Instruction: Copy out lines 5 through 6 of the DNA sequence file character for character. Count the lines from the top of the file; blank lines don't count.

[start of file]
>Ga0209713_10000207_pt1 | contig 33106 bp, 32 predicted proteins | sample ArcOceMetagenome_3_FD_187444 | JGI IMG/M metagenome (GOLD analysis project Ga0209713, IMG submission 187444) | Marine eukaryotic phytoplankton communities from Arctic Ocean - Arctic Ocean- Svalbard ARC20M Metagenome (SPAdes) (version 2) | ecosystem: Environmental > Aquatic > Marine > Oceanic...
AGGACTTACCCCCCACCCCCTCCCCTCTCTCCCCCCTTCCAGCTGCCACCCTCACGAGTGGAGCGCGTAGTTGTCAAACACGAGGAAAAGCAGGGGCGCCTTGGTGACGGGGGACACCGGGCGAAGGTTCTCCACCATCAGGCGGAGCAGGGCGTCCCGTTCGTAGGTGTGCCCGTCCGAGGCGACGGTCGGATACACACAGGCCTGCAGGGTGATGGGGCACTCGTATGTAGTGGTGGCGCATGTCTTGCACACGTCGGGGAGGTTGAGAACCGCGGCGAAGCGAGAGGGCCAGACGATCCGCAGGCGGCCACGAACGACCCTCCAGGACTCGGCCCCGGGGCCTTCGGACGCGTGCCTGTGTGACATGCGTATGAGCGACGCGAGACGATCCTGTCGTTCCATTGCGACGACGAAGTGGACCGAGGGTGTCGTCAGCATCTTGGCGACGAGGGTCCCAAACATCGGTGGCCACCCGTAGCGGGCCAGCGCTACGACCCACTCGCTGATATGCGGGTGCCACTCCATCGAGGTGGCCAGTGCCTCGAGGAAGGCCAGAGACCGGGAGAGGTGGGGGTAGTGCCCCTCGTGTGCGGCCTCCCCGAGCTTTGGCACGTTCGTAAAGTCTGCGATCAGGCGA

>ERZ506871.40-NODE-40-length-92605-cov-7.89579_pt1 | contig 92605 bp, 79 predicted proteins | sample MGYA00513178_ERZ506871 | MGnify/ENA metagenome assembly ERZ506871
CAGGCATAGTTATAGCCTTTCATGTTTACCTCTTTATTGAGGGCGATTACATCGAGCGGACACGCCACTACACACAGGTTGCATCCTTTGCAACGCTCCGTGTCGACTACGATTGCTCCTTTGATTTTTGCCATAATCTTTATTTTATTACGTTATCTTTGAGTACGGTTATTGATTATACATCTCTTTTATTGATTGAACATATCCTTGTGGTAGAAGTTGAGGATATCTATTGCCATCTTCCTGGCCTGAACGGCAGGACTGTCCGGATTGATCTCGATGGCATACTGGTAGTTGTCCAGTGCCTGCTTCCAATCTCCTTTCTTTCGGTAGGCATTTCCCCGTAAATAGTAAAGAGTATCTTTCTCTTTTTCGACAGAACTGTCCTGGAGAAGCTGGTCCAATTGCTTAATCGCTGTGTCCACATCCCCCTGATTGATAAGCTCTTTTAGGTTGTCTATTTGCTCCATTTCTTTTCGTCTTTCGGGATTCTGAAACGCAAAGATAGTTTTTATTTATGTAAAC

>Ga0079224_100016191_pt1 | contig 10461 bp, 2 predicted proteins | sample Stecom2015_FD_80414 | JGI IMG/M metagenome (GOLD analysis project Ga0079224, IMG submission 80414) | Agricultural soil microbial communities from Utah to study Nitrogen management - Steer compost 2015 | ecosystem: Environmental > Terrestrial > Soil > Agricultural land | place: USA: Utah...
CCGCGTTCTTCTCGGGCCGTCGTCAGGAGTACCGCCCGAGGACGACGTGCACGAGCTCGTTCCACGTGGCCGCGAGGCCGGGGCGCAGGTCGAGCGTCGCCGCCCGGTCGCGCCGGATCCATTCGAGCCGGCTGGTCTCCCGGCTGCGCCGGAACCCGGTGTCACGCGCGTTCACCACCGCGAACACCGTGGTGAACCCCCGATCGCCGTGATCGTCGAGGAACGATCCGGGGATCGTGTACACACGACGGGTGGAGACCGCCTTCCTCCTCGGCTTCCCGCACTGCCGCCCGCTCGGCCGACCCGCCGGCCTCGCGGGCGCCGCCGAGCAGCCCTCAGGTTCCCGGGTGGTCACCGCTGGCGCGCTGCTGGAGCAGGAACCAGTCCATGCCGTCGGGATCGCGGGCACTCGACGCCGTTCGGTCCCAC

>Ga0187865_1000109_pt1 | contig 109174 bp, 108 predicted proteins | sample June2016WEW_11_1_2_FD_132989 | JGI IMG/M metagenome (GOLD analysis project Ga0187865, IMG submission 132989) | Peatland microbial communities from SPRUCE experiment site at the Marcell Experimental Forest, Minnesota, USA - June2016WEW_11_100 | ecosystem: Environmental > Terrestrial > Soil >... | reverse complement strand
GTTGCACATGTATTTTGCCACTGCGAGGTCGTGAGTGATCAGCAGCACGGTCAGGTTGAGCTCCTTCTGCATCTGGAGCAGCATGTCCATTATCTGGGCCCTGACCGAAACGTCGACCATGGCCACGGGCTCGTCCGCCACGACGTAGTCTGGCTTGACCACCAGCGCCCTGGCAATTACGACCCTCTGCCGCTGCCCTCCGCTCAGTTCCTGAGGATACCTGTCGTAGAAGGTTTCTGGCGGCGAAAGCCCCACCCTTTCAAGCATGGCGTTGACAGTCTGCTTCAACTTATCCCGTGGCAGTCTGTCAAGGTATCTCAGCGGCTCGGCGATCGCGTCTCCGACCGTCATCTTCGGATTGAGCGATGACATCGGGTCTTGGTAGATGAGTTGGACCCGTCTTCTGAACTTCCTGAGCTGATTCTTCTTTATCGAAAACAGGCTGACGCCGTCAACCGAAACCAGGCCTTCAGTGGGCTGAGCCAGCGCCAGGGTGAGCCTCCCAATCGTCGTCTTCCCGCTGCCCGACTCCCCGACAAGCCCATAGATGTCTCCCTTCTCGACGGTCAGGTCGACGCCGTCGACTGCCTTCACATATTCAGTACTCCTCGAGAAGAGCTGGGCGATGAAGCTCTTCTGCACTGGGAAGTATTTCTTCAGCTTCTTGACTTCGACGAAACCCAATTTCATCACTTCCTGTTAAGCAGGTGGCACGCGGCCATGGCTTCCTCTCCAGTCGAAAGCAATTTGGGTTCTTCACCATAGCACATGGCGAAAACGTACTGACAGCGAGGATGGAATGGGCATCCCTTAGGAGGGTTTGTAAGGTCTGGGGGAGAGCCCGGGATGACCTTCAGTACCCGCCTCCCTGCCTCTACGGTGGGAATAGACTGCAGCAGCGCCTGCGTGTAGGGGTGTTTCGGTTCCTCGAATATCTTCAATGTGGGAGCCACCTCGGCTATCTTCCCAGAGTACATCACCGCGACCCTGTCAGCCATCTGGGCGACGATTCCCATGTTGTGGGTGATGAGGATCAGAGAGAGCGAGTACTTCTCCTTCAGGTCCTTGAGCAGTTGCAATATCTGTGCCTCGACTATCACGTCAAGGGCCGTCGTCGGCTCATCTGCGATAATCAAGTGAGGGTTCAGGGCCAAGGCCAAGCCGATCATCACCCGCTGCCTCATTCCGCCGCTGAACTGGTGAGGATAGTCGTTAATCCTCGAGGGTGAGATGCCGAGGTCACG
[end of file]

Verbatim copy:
>Ga0079224_100016191_pt1 | contig 10461 bp, 2 predicted proteins | sample Stecom2015_FD_80414 | JGI IMG/M metagenome (GOLD analysis project Ga0079224, IMG submission 80414) | Agricultural soil microbial communities from Utah to study Nitrogen management - Steer compost 2015 | ecosystem: Environmental > Terrestrial > Soil > Agricultural land | place: USA: Utah...
CCGCGTTCTTCTCGGGCCGTCGTCAGGAGTACCGCCCGAGGACGACGTGCACGAGCTCGTTCCACGTGGCCGCGAGGCCGGGGCGCAGGTCGAGCGTCGCCGCCCGGTCGCGCCGGATCCATTCGAGCCGGCTGGTCTCCCGGCTGCGCCGGAACCCGGTGTCACGCGCGTTCACCACCGCGAACACCGTGGTGAACCCCCGATCGCCGTGATCGTCGAGGAACGATCCGGGGATCGTGTACACACGACGGGTGGAGACCGCCTTCCTCCTCGGCTTCCCGCACTGCCGCCCGCTCGGCCGACCCGCCGGCCTCGCGGGCGCCGCCGAGCAGCCCTCAGGTTCCCGGGTGGTCACCGCTGGCGCGCTGCTGGAGCAGGAACCAGTCCATGCCGTCGGGATCGCGGGCACTCGACGCCGTTCGGTCCCAC